Mother’s day will, for me, be a poignant day this year. My Mum and my Mother in Law are both very much alive and kicking and I am so grateful to have them around. We aren’t really a family that makes a big fuss of Mother’s day, but I’ll get them each a card and a little something to show that I care. These will either be popped in the post or handed over when we meet near the time. Nothing fancy on the day itself.
Similarly for me, as a mum, the day is usually a couple of cards, jokey from son and pretty from daughter signed by them and the menagerie of pets, of course, then off we go. The rest of the day on a cold rugby pitch in the morning cheering on the Marlborough U15’s and home for chores, enforcement of homework time and build up to a roast dinner – and that’s how I like it. I don’t need to be wined and dined and showered in chocolates or flowers. (Well, flowers are nice occasionally…)
Saying that though, appreciating happiness, whilst we have it, is an understated art. I am at an age now where friends and family are losing their mothers and, whilst life has ticked away nicely for them, the loss of their mother, sudden or otherwise is immense. Sadly, a young colleague of mine passed away days before Christmas leaving a small child. My Mum lost her mother at an early age too and I cannot begin to comprehend the impact that losing a mother must have on a child.
Fitting in calls to my parents around the general hustle and bustle of life is not my best skill. I generally speak to my parents once a week. Sometimes, if technology permits, we even manage to Face Time. This is always hilarious as I get the view of a thumb, the ceiling or the top of Mum’s head. Then there’s the “I’ll hand you over to Dad now” and we have a few minutes more of ceiling, shots of ears, even the carpet and a quick catch up before Call the Midwife takes priority and off they go.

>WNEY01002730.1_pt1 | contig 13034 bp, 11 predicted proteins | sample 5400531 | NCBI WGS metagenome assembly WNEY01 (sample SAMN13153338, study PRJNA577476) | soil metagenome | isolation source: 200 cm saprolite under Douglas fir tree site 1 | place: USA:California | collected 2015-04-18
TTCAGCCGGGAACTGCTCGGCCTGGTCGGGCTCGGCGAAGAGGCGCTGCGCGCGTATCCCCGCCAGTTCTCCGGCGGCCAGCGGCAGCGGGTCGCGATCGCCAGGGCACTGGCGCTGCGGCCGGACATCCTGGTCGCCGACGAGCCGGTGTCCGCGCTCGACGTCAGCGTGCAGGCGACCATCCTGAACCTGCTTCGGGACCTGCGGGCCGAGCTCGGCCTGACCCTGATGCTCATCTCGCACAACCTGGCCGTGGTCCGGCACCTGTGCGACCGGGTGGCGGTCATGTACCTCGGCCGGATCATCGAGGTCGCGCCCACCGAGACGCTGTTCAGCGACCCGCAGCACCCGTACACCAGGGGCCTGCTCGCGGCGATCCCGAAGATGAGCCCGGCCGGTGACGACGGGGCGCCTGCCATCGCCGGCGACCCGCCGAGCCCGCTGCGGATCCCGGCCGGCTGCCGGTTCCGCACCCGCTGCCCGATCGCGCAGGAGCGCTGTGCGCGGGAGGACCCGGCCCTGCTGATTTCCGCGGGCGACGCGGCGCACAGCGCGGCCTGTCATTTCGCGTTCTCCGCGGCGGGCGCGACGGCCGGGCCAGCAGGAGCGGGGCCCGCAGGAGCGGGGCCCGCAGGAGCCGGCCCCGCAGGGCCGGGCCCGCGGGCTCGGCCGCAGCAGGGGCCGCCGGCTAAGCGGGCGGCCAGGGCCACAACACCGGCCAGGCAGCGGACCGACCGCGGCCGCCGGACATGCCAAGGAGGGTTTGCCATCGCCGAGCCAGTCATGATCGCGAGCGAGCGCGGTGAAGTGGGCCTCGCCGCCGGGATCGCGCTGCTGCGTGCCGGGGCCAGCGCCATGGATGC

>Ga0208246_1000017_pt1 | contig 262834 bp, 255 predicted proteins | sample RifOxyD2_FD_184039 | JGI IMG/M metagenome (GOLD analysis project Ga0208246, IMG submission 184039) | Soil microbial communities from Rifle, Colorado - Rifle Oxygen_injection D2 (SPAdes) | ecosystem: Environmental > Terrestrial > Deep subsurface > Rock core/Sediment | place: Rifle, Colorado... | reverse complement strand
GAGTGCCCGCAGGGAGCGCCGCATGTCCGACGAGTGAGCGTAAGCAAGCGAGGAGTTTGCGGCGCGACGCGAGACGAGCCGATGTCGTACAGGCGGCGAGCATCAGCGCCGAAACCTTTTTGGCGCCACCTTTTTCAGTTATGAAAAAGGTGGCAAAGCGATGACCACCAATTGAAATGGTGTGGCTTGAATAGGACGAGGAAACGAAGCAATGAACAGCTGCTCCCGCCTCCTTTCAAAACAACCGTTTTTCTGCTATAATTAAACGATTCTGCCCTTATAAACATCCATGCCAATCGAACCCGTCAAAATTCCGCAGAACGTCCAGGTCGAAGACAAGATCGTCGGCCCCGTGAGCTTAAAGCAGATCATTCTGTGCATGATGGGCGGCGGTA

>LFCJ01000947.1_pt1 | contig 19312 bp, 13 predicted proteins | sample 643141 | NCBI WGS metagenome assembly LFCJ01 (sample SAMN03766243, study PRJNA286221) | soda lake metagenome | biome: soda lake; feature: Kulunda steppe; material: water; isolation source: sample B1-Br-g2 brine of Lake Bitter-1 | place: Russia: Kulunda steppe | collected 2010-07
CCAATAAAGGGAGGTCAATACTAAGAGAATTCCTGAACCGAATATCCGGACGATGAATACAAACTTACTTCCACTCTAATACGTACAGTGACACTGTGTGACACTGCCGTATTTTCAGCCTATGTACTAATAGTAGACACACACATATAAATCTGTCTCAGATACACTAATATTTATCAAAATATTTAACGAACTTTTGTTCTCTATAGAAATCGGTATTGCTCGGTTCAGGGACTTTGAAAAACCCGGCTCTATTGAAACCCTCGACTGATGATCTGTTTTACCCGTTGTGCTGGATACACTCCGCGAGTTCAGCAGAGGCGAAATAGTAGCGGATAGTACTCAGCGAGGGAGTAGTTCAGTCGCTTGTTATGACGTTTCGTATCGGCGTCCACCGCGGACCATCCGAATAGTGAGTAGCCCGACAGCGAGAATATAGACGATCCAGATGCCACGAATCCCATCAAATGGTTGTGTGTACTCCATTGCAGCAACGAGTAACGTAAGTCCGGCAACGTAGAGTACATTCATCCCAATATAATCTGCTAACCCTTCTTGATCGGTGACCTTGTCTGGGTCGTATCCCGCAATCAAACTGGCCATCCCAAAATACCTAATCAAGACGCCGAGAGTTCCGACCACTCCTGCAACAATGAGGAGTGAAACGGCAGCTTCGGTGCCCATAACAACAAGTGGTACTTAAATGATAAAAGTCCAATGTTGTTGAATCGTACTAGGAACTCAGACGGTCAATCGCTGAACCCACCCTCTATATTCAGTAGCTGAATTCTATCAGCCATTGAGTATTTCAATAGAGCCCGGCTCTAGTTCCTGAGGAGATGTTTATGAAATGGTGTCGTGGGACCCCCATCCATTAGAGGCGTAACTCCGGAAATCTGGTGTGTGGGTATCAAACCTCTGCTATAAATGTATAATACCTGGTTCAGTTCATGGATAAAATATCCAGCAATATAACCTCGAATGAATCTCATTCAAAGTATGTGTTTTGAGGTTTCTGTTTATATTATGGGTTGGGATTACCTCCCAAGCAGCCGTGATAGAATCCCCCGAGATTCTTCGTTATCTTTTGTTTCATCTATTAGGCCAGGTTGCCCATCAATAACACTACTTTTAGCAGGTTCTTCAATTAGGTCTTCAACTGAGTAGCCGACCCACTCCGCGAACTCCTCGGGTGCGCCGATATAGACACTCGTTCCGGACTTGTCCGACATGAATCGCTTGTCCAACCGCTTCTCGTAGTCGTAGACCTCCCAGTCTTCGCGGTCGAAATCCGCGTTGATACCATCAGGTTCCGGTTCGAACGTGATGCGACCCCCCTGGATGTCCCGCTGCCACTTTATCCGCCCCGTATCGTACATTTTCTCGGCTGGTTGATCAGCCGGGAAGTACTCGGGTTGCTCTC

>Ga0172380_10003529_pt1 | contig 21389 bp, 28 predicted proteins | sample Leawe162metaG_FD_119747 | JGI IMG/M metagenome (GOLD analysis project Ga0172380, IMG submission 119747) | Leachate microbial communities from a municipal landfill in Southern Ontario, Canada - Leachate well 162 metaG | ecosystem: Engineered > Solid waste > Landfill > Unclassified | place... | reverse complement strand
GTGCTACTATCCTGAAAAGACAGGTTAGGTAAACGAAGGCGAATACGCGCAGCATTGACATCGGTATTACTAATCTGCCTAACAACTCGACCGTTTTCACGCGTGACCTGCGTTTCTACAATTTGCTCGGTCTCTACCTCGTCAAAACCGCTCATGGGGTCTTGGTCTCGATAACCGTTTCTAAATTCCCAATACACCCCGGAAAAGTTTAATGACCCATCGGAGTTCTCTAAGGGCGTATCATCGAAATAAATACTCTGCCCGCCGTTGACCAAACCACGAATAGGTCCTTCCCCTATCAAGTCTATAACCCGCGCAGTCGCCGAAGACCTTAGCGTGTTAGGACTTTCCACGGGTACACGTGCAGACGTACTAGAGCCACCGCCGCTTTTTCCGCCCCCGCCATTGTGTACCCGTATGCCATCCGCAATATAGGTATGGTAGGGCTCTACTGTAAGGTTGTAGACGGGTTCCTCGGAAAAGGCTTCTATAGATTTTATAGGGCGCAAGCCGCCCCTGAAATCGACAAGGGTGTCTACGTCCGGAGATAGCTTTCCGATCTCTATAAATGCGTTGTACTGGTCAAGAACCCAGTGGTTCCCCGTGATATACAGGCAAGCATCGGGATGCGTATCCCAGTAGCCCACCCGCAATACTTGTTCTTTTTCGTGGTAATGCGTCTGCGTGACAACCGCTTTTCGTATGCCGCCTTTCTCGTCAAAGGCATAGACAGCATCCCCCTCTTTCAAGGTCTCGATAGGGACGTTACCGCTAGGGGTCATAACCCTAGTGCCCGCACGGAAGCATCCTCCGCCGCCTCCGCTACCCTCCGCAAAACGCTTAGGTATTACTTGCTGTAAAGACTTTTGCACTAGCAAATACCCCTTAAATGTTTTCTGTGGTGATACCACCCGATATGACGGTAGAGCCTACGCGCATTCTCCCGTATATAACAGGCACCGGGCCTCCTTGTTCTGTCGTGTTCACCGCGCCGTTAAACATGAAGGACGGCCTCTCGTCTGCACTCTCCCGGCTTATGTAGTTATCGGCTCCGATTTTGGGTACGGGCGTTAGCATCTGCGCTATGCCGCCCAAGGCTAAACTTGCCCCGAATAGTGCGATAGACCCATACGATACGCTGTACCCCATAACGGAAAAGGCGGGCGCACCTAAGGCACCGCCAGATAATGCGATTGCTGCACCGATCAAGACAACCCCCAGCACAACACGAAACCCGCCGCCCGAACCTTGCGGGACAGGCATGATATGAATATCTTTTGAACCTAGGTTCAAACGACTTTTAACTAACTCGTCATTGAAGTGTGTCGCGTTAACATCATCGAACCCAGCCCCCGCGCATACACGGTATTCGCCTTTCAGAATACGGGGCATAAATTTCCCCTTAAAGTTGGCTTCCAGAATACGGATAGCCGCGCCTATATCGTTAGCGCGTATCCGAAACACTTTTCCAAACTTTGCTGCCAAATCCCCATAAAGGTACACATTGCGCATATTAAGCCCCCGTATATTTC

My sister has recently set up a family WhatsApp group which fills the gaps a little and has resulted in some more single sentence chatter and exchanged snow pictures or naughty puppy pictures. Whilst I assume that this is enough, is it?
Although my parents are retired, they are busy people and quite often, one or the other isn’t around when I call. This all seems fine and the accepted norm, but how am I going to feel when, in September, my daughter goes off to university some four hours away from home? I have no doubt that there will be the odd text – usually for money, and the odd call, but how would I feel if this was once a week only? I can’t quite comprehend it. Mind you, with teenagers, there are quite often days when you wonder why you’ve bothered speaking at all.
Life is different now to when I was at university and had to queue to use a telephone in my student halls. Her phone is very much glued to my daughter’s hand, so that shouldn’t be a problem. Will she call, will she miss me? Who knows? What I do know is that the key is to making each of those moments that you do share the best version of a moment that they can be. We don’t need to be hearts and flowers to our mums and as mums all the time. It’s about what makes you feel loved that counts. Happy Mother’s day Mum x